Wednesday, October 28, 2015

Treating "Everyone as an Individual" is Impossible in a World Full of Strangers.

Students sometimes think that they should avoid using stereotypes in sizing up strangers.  This comes from an admirable desire not to misjudge people. They believe that if they just treat everyone as an individual, they can avoid ever making group generalizations.

Yet we cannot meet all strangers as individuals.  We encounter them as members of groups. It would be impossible to treat each person we meet with full individuality.

I offer, instead, that we should seek to meet groups with the most accurate group generalizations.  AND that we should remember Rule #1 of Sociology (according to me): We make generalizations about groups which do not necessarily apply to each member of the group.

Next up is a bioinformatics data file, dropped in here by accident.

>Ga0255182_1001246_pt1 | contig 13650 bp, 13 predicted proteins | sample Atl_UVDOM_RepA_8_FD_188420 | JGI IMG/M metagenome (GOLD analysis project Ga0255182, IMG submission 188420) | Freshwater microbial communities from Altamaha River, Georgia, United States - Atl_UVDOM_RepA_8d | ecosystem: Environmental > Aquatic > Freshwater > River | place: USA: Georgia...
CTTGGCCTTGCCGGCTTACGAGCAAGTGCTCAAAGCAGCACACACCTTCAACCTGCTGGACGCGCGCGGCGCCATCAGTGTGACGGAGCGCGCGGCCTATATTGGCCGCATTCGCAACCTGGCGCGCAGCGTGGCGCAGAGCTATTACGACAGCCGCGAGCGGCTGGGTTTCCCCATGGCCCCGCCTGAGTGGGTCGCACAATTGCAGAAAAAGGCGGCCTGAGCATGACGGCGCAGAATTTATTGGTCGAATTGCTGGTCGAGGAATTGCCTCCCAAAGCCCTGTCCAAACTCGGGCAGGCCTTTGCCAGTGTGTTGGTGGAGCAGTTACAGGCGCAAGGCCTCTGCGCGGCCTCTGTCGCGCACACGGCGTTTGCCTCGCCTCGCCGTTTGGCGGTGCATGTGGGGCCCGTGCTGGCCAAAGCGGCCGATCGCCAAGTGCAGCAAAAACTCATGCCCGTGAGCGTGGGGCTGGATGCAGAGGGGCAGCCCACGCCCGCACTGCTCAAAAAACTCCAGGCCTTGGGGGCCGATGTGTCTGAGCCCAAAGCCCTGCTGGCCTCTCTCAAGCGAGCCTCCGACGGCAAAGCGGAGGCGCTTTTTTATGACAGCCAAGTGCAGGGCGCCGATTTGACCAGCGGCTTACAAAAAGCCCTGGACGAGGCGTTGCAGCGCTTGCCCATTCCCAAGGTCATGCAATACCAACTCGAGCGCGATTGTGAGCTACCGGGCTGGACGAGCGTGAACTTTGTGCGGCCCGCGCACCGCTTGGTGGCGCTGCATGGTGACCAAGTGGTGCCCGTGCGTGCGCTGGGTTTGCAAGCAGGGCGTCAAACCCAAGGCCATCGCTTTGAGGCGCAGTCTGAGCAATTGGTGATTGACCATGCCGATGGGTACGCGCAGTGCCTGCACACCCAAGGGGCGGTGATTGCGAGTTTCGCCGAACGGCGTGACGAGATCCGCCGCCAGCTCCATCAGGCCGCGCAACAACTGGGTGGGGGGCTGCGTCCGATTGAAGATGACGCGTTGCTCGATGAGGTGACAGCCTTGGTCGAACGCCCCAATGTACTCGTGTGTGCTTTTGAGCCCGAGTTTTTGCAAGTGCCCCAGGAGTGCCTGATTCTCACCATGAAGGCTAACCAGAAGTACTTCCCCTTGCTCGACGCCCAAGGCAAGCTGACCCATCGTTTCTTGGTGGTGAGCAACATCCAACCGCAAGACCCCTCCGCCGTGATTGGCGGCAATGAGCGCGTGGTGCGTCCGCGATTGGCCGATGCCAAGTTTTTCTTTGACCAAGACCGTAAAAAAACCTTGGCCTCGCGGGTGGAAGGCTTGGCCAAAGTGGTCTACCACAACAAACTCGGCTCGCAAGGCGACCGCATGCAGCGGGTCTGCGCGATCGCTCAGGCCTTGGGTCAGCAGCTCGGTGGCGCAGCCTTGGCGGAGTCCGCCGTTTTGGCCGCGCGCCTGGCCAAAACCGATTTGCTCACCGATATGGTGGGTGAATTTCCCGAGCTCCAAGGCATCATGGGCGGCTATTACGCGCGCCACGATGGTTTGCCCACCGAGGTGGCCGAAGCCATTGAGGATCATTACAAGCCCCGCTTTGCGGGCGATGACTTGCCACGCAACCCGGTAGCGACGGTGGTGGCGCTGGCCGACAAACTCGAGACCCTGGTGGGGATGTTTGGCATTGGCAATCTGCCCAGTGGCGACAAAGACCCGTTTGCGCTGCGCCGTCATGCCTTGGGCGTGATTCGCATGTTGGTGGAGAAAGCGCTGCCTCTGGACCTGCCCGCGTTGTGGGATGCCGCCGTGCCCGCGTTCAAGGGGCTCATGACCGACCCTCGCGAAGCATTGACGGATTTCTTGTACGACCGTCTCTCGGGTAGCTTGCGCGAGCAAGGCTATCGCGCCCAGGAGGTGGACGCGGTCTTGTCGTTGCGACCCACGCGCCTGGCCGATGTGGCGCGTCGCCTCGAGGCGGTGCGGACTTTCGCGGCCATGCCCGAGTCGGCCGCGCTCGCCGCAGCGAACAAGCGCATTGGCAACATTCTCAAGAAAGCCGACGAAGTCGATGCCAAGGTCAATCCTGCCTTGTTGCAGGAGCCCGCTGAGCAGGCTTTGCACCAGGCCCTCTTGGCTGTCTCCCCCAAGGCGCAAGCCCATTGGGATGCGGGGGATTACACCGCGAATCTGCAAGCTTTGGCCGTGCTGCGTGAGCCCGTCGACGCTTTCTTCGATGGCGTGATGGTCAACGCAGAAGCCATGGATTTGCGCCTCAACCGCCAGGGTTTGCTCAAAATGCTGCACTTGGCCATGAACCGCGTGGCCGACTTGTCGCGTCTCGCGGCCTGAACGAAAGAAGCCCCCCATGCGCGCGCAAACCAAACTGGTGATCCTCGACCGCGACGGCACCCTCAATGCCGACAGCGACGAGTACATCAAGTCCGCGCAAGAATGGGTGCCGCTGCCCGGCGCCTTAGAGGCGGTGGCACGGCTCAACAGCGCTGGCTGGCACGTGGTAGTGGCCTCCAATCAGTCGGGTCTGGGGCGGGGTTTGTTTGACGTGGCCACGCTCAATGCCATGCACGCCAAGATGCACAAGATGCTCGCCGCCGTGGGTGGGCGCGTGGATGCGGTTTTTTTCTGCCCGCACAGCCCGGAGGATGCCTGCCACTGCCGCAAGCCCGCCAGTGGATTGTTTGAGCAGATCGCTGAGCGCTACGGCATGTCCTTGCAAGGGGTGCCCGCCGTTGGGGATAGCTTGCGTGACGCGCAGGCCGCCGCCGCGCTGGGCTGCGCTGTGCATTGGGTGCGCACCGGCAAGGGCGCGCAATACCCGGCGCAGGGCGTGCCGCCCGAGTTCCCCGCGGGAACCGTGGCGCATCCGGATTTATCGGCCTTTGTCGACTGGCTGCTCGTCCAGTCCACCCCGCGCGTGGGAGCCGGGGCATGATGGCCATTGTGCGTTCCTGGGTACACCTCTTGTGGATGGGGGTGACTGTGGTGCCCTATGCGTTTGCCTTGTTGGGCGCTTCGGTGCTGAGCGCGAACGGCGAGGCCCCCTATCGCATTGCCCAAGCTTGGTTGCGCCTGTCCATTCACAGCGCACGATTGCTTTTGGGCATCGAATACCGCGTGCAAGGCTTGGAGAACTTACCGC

1 comment:

CJ said...

Say, I like your blog. After a great deal of disillusionment with the toxic politics and petty squabbles that seem to almost universally dominate society's discussions, it's nice to come across a moderate and considerate blog such as this one.

On topic, I think the best solution is to try to think of and treat strangers as individuals as best we can, but tolerate the fact that others and ourselves often can't do that 100%. We should recognize that assumptions have their uses and aren't necessarily bad or antagonistic, and also recognize that thinking of strangers as "one of those people" too much can be problematic to our interactions and attitudes.